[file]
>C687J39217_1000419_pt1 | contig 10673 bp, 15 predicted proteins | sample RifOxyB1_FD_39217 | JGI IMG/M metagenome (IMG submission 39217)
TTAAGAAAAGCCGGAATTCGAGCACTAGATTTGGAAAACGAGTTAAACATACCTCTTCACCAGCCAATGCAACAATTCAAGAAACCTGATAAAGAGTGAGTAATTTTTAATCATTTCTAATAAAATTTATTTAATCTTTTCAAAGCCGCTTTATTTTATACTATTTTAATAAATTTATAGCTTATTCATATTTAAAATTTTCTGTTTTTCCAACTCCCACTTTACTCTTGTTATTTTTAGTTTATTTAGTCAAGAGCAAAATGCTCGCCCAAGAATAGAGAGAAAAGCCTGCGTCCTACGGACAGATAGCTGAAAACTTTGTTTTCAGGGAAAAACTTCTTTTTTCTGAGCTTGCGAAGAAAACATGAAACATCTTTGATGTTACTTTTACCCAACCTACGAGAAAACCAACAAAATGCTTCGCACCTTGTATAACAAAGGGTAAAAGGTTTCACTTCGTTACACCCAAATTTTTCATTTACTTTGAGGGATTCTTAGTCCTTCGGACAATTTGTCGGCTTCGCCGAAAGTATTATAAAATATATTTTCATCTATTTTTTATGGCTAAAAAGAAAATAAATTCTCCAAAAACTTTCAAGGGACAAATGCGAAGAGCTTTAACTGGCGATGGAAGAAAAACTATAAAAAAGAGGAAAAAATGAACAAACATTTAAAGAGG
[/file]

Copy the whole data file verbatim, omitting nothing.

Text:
>C687J39217_1000419_pt1 | contig 10673 bp, 15 predicted proteins | sample RifOxyB1_FD_39217 | JGI IMG/M metagenome (IMG submission 39217)
TTAAGAAAAGCCGGAATTCGAGCACTAGATTTGGAAAACGAGTTAAACATACCTCTTCACCAGCCAATGCAACAATTCAAGAAACCTGATAAAGAGTGAGTAATTTTTAATCATTTCTAATAAAATTTATTTAATCTTTTCAAAGCCGCTTTATTTTATACTATTTTAATAAATTTATAGCTTATTCATATTTAAAATTTTCTGTTTTTCCAACTCCCACTTTACTCTTGTTATTTTTAGTTTATTTAGTCAAGAGCAAAATGCTCGCCCAAGAATAGAGAGAAAAGCCTGCGTCCTACGGACAGATAGCTGAAAACTTTGTTTTCAGGGAAAAACTTCTTTTTTCTGAGCTTGCGAAGAAAACATGAAACATCTTTGATGTTACTTTTACCCAACCTACGAGAAAACCAACAAAATGCTTCGCACCTTGTATAACAAAGGGTAAAAGGTTTCACTTCGTTACACCCAAATTTTTCATTTACTTTGAGGGATTCTTAGTCCTTCGGACAATTTGTCGGCTTCGCCGAAAGTATTATAAAATATATTTTCATCTATTTTTTATGGCTAAAAAGAAAATAAATTCTCCAAAAACTTTCAAGGGACAAATGCGAAGAGCTTTAACTGGCGATGGAAGAAAAACTATAAAAAAGAGGAAAAAATGAACAAACATTTAAAGAGG